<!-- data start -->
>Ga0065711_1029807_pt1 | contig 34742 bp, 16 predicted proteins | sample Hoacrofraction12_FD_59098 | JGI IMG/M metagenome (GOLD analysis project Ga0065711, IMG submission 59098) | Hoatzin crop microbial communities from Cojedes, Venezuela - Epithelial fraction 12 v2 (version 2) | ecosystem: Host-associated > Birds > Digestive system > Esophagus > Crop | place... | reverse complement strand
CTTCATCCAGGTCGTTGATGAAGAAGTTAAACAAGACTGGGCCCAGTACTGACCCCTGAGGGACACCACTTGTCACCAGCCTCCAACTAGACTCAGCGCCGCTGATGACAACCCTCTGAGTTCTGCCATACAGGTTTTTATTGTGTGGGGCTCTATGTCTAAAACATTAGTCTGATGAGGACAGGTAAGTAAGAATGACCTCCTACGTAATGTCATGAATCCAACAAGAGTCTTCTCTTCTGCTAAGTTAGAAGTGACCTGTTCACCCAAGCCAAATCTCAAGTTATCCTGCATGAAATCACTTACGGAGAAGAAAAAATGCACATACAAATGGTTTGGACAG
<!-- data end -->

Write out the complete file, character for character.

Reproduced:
>Ga0065711_1029807_pt1 | contig 34742 bp, 16 predicted proteins | sample Hoacrofraction12_FD_59098 | JGI IMG/M metagenome (GOLD analysis project Ga0065711, IMG submission 59098) | Hoatzin crop microbial communities from Cojedes, Venezuela - Epithelial fraction 12 v2 (version 2) | ecosystem: Host-associated > Birds > Digestive system > Esophagus > Crop | place... | reverse complement strand
CTTCATCCAGGTCGTTGATGAAGAAGTTAAACAAGACTGGGCCCAGTACTGACCCCTGAGGGACACCACTTGTCACCAGCCTCCAACTAGACTCAGCGCCGCTGATGACAACCCTCTGAGTTCTGCCATACAGGTTTTTATTGTGTGGGGCTCTATGTCTAAAACATTAGTCTGATGAGGACAGGTAAGTAAGAATGACCTCCTACGTAATGTCATGAATCCAACAAGAGTCTTCTCTTCTGCTAAGTTAGAAGTGACCTGTTCACCCAAGCCAAATCTCAAGTTATCCTGCATGAAATCACTTACGGAGAAGAAAAAATGCACATACAAATGGTTTGGACAG